Eco-friendly insulation

by | May 11, 2023 | Building tips, Home design, Sustainable homes

Insulation is one of those things most homeowners get excited about, taking an out-of-sight, out-of-mind approach to it. However, it plays a vital role in keeping your home at a comfortable temperature and cutting your energy bills down, so it’s not a decision to be taken lightly. With everyone more concerned about the environment than ever these days, there are now numerous eco-friendly insulation options available. Today’s article is all about eco-friendly insulation materials, looking at the pros and cons of each and helping you choose the best eco-friendly alternative for you.

Why are eco-friendly insulation materials important?

When we say eco-friendly materials, we mean materials that don’t hurt the environment. This means these materials focus on zero waste, ethical practices (no unfair working conditions for workers or animal testing), and are reusable, renewable and recyclable. Eco-friendly insulation options are therefore an environmentally friendly means to cut your heating and cooling costs and increase the energy efficiency of your house.

With changes being made to the National Construction Code, new homes will need to reach a higher level of energy efficiency. Quality insulation can go a long way towards reaching the necessary standard.

Benefits of eco-friendly insulation materials.

Often a cheaper option with lower manufacturing costs

Many eco-friendly insulations use a lot less energy during of manufacturing process. Fibreglass insulation uses 10 times more energy to manufacture than denim, wool, cork or cotton insulation.

Energy Cost Saving

While all insulation will help your home maintain a comfortable temperature and therefore drop your energy costs, there is evidence to show eco-friendly insulation is more effective per square inch than other materials.

Sustainable and safe materials

Traditional insulation materials, like fiberglass insulation, can be difficult, and even dangerous to handle. Along with cutting hands, fibreglass can also cause serious issues to the respiratory system if inhaled. Natural materials don’t contain dangerous gas formaldehyde or create harmful greenhouse gases when being made.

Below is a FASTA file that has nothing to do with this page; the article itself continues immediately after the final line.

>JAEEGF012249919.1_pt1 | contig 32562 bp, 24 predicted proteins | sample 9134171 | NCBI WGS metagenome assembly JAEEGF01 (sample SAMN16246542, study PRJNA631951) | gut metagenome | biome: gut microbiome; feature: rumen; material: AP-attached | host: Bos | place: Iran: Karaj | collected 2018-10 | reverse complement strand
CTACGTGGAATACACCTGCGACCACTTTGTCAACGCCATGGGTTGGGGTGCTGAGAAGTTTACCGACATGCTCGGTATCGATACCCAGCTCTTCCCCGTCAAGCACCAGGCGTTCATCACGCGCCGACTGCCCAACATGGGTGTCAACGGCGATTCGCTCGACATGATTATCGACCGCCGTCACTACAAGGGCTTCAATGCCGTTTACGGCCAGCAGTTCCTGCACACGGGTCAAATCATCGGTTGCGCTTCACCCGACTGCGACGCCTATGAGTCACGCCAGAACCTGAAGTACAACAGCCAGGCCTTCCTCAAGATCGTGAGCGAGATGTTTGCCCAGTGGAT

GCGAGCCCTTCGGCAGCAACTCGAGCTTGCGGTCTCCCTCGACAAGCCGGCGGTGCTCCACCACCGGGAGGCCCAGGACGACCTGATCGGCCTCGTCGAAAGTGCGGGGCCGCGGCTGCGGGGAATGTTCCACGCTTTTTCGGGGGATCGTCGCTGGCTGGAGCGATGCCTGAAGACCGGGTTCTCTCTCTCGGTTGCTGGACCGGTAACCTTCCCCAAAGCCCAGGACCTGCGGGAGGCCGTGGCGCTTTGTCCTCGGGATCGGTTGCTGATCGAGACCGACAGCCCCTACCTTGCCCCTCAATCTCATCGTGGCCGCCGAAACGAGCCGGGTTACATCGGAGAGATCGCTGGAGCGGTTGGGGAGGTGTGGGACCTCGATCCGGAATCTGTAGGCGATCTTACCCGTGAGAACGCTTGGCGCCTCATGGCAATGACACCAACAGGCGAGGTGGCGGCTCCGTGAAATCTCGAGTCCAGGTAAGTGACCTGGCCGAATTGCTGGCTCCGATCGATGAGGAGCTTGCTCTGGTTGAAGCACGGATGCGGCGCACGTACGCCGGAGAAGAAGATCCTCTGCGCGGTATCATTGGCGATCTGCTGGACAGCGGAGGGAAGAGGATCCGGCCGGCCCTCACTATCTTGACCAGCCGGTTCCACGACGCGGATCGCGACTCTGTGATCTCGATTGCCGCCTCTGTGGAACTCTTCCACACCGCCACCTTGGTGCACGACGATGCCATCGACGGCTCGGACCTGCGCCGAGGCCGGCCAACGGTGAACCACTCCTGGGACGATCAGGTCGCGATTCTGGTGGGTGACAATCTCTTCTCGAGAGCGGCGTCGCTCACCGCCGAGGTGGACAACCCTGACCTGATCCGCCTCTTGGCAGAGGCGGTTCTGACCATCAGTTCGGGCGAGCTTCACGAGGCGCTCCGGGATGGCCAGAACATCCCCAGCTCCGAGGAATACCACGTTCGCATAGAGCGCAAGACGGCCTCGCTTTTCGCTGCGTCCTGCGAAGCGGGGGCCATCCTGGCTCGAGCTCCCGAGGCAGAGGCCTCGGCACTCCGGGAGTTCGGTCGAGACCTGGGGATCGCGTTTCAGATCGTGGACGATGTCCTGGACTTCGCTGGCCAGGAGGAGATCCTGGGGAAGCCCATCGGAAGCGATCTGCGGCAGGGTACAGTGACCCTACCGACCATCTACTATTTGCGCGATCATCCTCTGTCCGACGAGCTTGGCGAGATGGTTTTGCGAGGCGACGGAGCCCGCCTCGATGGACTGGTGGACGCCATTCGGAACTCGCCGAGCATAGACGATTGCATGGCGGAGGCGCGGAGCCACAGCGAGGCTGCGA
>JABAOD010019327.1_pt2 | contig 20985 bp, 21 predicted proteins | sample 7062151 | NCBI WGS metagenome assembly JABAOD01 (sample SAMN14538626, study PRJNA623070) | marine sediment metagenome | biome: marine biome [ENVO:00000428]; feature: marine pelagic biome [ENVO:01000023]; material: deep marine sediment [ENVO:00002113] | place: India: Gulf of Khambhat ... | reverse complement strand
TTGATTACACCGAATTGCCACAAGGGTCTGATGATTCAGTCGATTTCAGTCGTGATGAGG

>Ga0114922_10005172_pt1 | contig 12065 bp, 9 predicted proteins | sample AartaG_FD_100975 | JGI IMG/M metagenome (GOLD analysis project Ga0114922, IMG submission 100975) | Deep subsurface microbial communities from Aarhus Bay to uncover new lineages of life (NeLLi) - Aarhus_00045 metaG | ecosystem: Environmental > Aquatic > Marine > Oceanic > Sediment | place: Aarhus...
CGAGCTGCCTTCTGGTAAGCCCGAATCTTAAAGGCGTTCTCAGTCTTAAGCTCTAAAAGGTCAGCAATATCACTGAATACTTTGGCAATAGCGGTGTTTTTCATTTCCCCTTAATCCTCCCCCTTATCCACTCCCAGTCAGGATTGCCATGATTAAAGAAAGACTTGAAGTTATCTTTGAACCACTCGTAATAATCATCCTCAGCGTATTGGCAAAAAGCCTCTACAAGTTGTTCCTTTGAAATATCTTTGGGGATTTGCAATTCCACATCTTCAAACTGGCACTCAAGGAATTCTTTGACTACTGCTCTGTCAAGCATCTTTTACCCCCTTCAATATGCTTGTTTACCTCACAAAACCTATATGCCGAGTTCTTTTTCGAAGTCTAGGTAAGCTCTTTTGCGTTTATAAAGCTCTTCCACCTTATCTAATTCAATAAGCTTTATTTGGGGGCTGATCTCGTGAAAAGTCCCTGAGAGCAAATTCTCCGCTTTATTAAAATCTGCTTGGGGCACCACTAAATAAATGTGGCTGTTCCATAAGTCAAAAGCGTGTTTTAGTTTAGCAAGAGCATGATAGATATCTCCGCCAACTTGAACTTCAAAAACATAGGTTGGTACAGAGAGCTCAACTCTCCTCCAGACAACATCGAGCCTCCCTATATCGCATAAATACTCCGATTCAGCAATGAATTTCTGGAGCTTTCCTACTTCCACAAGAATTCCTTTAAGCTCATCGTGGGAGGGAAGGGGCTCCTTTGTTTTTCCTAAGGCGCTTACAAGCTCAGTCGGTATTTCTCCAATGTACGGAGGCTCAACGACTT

What is R-Value?

R-value is a term used when measuring insulation that indicates how well it prevents heat loss and heat flow, also referred to as thermal resistance. The value measures the thickness of the material and its thermal conductivity. Every material that can be used as insulation will have an R-value. For those who love a formula, here’s the one for R-Value:

R-value = Thickness (m) / thermal conductivity (w/ mK)

In layman’s terms, the higher the r-value the better the heat retention. A general rule of thumb is the cooler the climate the higher the r value you need.

What are the best green home insulation materials available?

So, now we’ve had a look at some of the benefits of eco-friendly insulation material, let’s check out the pros and cons of some of the most popular options on the market.

Fibreglass (Glasswool) insulation

The most popular form of insulation, fibreglass is sold in either sheets or loose fill. While not as eco-friendly as other materials, it’s affordable and is effective at helping your home retain heat.


  • Is one of the most affordable and effective materials.
  • Fire and pest resistant.


  • There are eco-friendly alternatives
  • Dangerous to install, with fibres able to cut skin and also be inhaled
  • As Fiberglass insulation sags over time, it becomes less efficient.

Polyester insulation

Polyester insulation’s biggest advantage is it’s that, unlike fibreglass, it is incredibly water resistant. This makes polyester batts ideal for wetter areas like bathrooms and kitchens.


  • Water-resistant
  • Made from recycled materials
  • Easy to install.


  • Lower R-Value than other materials. The colder your winters get, the more you’ll notice this.
  • Not adequate for all environments

Cellulose insulation